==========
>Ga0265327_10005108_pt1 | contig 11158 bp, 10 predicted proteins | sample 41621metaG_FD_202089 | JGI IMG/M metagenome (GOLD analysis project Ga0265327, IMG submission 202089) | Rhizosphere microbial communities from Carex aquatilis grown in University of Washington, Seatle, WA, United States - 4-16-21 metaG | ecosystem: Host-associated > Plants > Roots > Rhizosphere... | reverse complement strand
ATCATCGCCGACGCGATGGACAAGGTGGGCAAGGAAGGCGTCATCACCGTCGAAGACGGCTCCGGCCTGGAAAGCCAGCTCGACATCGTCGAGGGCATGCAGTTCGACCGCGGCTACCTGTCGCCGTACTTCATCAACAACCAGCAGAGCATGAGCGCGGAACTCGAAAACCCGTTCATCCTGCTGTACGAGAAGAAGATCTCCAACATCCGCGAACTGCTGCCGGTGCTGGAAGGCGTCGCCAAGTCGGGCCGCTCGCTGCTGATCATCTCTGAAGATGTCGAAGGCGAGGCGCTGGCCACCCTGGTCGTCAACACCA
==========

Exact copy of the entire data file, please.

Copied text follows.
>Ga0265327_10005108_pt1 | contig 11158 bp, 10 predicted proteins | sample 41621metaG_FD_202089 | JGI IMG/M metagenome (GOLD analysis project Ga0265327, IMG submission 202089) | Rhizosphere microbial communities from Carex aquatilis grown in University of Washington, Seatle, WA, United States - 4-16-21 metaG | ecosystem: Host-associated > Plants > Roots > Rhizosphere... | reverse complement strand
ATCATCGCCGACGCGATGGACAAGGTGGGCAAGGAAGGCGTCATCACCGTCGAAGACGGCTCCGGCCTGGAAAGCCAGCTCGACATCGTCGAGGGCATGCAGTTCGACCGCGGCTACCTGTCGCCGTACTTCATCAACAACCAGCAGAGCATGAGCGCGGAACTCGAAAACCCGTTCATCCTGCTGTACGAGAAGAAGATCTCCAACATCCGCGAACTGCTGCCGGTGCTGGAAGGCGTCGCCAAGTCGGGCCGCTCGCTGCTGATCATCTCTGAAGATGTCGAAGGCGAGGCGCTGGCCACCCTGGTCGTCAACACCA